But toppings you get on top of noodle depend on restaurants you visit.

There are so many varieties of Bukkake Udon that I can’t list all here. So I’d like you to visit as many restaurants as possible and try as many varieties of Bukkake Udon as possible.

3.Zaru(ざる)(Non-vegetarian)

Zaru is a strainer in Japanese. When it comes to Zaru Udon, the noodles are usually placed on a bamboo strainer. It usually comes with a thick dipping sauce. You dip the noodle into the sauce and eat.

You can add toppings if you like for extra cost. Chopped Spring Onion and grated radish are usually free of charge in Sanuki Udon Restaurants in Kagawa.

4.Shoyu(しょうゆ)(Can-be vegetarian)

Shoyu udon is one of the simplest forms of Sanuki Udon.

With Shoyu Udon, the texture, firmness and chewiness of the noodle is at its best.

You simply pour soy sauce/shoyu over cold noodles, and mix them all up in your bowl and eat it.

How simple is that!

The shoyu/soy sauce is sometimes mixed with Iriko/dried sardine dashi.

So, if you are vegetarian and if the soy sauce is pure, not mixed with other fishy ingredients, you can eat that Shoyu Udon!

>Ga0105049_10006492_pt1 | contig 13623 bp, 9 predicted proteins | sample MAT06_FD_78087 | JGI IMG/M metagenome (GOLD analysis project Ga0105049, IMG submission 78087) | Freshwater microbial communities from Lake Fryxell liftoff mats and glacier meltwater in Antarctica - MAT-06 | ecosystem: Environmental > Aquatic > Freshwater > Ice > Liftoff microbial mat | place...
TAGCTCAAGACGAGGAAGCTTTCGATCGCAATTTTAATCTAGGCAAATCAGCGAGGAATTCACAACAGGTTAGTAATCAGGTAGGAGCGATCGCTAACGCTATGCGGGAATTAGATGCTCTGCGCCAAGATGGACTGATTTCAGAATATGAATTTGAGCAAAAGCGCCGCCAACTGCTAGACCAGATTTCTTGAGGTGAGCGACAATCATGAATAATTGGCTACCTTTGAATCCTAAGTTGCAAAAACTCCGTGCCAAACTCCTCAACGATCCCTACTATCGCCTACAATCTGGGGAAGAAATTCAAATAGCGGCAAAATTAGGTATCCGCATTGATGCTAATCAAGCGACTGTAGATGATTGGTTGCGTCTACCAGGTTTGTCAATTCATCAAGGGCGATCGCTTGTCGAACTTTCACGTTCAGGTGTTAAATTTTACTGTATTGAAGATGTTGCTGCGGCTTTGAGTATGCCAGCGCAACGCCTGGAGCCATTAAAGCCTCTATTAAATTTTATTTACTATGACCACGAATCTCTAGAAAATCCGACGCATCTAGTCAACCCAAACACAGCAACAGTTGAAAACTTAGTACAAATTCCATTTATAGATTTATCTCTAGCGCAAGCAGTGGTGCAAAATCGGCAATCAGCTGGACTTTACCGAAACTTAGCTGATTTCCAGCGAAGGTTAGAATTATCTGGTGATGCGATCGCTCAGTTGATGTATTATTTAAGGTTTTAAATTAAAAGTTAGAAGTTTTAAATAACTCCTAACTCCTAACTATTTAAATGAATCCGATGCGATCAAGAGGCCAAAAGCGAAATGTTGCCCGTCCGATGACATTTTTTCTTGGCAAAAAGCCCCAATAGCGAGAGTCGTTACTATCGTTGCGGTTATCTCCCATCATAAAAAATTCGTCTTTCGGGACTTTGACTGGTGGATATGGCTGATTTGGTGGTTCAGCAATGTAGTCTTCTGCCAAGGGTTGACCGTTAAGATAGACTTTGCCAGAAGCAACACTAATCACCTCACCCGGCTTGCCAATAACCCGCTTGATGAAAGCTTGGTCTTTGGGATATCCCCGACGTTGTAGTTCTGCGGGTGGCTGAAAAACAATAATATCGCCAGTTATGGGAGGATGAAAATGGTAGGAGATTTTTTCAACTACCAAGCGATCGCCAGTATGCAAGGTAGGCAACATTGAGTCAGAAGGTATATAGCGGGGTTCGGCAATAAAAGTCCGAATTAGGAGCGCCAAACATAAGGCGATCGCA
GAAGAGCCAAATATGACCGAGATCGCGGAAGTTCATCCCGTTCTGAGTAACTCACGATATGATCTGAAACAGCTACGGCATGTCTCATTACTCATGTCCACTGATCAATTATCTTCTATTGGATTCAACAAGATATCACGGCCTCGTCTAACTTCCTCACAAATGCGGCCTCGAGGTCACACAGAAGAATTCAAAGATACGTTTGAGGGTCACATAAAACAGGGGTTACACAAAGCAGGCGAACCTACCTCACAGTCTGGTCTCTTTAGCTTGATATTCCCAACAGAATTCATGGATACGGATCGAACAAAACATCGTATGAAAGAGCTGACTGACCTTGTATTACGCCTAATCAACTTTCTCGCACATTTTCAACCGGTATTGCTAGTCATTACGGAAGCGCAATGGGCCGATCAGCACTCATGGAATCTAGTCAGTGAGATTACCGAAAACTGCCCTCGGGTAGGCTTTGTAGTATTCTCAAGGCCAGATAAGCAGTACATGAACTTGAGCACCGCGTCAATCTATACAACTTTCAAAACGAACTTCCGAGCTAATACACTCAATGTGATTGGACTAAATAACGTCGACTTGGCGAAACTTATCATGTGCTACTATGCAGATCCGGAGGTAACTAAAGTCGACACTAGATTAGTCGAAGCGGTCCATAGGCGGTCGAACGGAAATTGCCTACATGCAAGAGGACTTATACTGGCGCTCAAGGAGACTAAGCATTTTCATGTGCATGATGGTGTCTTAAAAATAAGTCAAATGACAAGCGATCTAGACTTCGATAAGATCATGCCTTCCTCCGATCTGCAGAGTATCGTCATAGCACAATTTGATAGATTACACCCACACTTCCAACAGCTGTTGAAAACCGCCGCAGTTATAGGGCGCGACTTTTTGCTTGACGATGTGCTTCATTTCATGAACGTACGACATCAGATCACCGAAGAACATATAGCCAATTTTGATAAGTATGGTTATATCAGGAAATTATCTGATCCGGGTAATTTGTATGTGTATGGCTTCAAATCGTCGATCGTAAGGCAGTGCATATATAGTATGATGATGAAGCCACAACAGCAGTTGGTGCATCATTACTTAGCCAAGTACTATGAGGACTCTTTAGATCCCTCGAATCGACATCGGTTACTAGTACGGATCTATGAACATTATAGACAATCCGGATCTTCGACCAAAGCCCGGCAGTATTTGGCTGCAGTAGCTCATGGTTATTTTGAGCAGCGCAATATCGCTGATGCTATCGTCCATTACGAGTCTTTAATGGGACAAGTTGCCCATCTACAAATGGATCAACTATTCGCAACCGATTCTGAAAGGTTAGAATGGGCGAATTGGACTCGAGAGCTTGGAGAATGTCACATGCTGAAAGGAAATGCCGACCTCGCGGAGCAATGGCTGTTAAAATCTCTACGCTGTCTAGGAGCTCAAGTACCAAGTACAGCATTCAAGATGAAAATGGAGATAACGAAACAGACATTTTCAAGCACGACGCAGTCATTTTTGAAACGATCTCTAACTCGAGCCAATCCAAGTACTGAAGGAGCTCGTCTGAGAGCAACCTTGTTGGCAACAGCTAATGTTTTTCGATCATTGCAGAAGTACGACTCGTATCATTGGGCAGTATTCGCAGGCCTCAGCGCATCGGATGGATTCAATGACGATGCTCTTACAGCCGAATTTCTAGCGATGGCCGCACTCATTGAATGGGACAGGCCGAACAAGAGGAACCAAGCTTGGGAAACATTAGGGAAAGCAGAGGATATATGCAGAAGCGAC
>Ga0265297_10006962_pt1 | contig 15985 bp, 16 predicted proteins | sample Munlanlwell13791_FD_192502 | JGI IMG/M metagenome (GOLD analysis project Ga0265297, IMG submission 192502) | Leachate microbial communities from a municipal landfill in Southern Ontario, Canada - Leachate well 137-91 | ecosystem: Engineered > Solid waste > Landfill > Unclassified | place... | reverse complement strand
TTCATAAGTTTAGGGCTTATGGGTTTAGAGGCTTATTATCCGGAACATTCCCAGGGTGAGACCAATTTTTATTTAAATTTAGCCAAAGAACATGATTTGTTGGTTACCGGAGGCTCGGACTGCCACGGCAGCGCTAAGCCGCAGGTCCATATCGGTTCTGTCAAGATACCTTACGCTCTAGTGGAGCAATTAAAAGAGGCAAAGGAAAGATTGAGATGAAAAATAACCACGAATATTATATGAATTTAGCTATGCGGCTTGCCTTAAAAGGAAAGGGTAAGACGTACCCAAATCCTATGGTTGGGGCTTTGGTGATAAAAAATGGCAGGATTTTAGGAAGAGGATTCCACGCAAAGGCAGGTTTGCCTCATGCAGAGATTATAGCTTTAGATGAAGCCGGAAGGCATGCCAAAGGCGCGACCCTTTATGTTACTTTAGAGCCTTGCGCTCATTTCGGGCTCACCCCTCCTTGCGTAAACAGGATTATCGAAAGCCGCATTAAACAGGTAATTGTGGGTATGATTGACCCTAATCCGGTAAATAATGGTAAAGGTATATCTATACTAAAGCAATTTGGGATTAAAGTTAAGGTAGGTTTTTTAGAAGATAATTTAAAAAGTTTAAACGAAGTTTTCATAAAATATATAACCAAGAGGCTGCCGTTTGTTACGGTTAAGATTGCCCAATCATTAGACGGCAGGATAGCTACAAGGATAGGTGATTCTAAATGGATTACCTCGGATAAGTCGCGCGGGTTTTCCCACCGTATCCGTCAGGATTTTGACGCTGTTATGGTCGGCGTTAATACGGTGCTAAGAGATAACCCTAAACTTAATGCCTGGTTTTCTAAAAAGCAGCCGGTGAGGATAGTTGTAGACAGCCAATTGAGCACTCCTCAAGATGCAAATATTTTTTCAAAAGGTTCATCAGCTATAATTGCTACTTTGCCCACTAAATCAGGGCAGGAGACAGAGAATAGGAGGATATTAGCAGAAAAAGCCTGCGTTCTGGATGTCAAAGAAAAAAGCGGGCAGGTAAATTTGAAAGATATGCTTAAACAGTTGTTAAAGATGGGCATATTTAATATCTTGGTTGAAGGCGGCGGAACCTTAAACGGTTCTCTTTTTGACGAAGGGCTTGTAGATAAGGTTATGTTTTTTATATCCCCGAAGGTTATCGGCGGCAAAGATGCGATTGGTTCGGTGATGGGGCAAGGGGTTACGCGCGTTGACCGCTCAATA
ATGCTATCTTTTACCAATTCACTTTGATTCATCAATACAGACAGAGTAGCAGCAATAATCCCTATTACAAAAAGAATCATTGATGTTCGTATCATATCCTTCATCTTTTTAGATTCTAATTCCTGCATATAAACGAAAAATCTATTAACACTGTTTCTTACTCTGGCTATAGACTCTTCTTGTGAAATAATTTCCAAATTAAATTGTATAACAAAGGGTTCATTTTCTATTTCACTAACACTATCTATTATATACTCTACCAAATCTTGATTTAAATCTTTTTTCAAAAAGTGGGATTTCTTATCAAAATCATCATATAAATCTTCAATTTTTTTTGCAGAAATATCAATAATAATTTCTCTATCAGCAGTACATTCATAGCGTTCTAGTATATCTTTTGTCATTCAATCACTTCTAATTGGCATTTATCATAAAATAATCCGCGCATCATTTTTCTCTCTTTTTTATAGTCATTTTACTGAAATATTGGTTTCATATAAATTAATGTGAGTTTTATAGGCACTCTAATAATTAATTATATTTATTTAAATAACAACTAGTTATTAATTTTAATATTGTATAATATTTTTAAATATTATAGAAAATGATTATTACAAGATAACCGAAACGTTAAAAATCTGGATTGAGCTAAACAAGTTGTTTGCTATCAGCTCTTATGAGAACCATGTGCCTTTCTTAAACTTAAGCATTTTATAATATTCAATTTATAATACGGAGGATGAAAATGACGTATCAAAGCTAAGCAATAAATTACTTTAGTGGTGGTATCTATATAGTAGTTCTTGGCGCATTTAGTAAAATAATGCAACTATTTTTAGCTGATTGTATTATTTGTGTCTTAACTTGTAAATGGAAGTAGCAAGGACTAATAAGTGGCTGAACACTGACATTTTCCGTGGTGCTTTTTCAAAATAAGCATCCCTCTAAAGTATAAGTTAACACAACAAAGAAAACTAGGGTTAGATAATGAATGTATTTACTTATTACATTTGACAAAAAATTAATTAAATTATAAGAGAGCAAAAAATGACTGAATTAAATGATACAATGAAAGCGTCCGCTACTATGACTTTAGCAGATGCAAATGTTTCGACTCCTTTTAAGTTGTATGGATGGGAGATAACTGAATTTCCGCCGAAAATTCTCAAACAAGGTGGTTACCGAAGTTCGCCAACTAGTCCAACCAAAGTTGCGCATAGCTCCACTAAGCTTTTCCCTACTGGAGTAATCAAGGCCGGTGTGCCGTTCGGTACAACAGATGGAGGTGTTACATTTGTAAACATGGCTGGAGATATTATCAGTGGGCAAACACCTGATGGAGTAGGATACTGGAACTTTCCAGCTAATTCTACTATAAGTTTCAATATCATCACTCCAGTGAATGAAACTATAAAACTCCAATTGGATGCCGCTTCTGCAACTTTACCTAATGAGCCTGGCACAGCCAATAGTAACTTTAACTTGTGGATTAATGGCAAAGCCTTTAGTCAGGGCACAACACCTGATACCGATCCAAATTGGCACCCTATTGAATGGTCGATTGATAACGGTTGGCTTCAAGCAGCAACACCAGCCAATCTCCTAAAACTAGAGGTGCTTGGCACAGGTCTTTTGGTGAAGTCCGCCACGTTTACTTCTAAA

Ask if their soy sauce is pure or mixed with dashi/fish stock.

For example, this is how you ask in Japanese.

Ja: Kono shoyu ni dashi wa haitte masuka?(この醤油にダシは入ってますか?)

En:Does this shoyu/soy sauce contain dashi/fish stock?

5.Kama-tama(釜たま)(Can be vegetarian)

Kamatama was given birth in an ultra famous shop called Yama-Goe Udon(山越うどん).

There’s always a massive line in front of the restaurant although the shop is in a super countryside, in the middle of nowhere.

It comes with hot noodles right out of the boiling water in a bowl.

You pour raw egg and soy sauce or Dashi soy sauce over the hot noodles.

Add some toppings like chopped spring onions or any tempuras you like, mix them up in your bowl and enjoy!

In most of the Sanuki Udon Shops in Kagawa, the dipping sauce is usually dashi sauce, which contains fish stock.

If you are Lacto-Ovo-Vegetarian and the dipping sauce is a pure soy sauce, you can enjoy that Kama-Tama Udon.

Ask at the shop if the dipping sauce is pure soy sauce or if they can replace it with a pure soy sauce even if the soy sauce contains dashi stock.

6.Kama-age(釜揚げ)(Non-Vegetarian)

Kama-age udon is similar to Kama-tama(釜たま).

It comes with hot noodle right from boiling water, and the noodles come in the hot water that was used for cooking the same noodle in a massive pot.